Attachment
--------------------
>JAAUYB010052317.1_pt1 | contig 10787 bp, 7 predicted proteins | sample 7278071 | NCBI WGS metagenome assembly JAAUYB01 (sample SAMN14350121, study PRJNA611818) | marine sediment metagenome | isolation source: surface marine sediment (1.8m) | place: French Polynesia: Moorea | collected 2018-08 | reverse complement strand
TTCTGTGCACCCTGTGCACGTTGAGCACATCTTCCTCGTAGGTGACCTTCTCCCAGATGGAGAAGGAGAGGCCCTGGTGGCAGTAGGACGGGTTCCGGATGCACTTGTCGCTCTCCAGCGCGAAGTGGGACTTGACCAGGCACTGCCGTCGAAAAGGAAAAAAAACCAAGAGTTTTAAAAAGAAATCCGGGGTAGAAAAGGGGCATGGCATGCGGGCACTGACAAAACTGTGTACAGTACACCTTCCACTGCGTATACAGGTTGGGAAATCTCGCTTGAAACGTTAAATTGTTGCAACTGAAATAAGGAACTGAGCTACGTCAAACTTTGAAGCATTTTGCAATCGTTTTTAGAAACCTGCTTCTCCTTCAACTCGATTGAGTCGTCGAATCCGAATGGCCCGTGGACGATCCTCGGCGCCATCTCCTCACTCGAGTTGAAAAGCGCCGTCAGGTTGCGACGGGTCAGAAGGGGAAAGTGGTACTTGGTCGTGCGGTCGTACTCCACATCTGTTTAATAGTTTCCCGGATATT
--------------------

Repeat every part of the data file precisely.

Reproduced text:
>JAAUYB010052317.1_pt1 | contig 10787 bp, 7 predicted proteins | sample 7278071 | NCBI WGS metagenome assembly JAAUYB01 (sample SAMN14350121, study PRJNA611818) | marine sediment metagenome | isolation source: surface marine sediment (1.8m) | place: French Polynesia: Moorea | collected 2018-08 | reverse complement strand
TTCTGTGCACCCTGTGCACGTTGAGCACATCTTCCTCGTAGGTGACCTTCTCCCAGATGGAGAAGGAGAGGCCCTGGTGGCAGTAGGACGGGTTCCGGATGCACTTGTCGCTCTCCAGCGCGAAGTGGGACTTGACCAGGCACTGCCGTCGAAAAGGAAAAAAAACCAAGAGTTTTAAAAAGAAATCCGGGGTAGAAAAGGGGCATGGCATGCGGGCACTGACAAAACTGTGTACAGTACACCTTCCACTGCGTATACAGGTTGGGAAATCTCGCTTGAAACGTTAAATTGTTGCAACTGAAATAAGGAACTGAGCTACGTCAAACTTTGAAGCATTTTGCAATCGTTTTTAGAAACCTGCTTCTCCTTCAACTCGATTGAGTCGTCGAATCCGAATGGCCCGTGGACGATCCTCGGCGCCATCTCCTCACTCGAGTTGAAAAGCGCCGTCAGGTTGCGACGGGTCAGAAGGGGAAAGTGGTACTTGGTCGTGCGGTCGTACTCCACATCTGTTTAATAGTTTCCCGGATATT